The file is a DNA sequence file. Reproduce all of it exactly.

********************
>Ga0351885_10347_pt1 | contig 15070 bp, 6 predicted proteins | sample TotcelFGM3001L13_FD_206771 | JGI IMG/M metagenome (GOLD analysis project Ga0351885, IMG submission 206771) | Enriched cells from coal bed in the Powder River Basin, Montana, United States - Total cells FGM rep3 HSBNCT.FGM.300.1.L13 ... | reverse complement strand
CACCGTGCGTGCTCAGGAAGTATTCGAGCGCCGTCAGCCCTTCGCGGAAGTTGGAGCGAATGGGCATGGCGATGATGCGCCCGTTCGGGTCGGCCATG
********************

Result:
>Ga0351885_10347_pt1 | contig 15070 bp, 6 predicted proteins | sample TotcelFGM3001L13_FD_206771 | JGI IMG/M metagenome (GOLD analysis project Ga0351885, IMG submission 206771) | Enriched cells from coal bed in the Powder River Basin, Montana, United States - Total cells FGM rep3 HSBNCT.FGM.300.1.L13 ... | reverse complement strand
CACCGTGCGTGCTCAGGAAGTATTCGAGCGCCGTCAGCCCTTCGCGGAAGTTGGAGCGAATGGGCATGGCGATGATGCGCCCGTTCGGGTCGGCCATG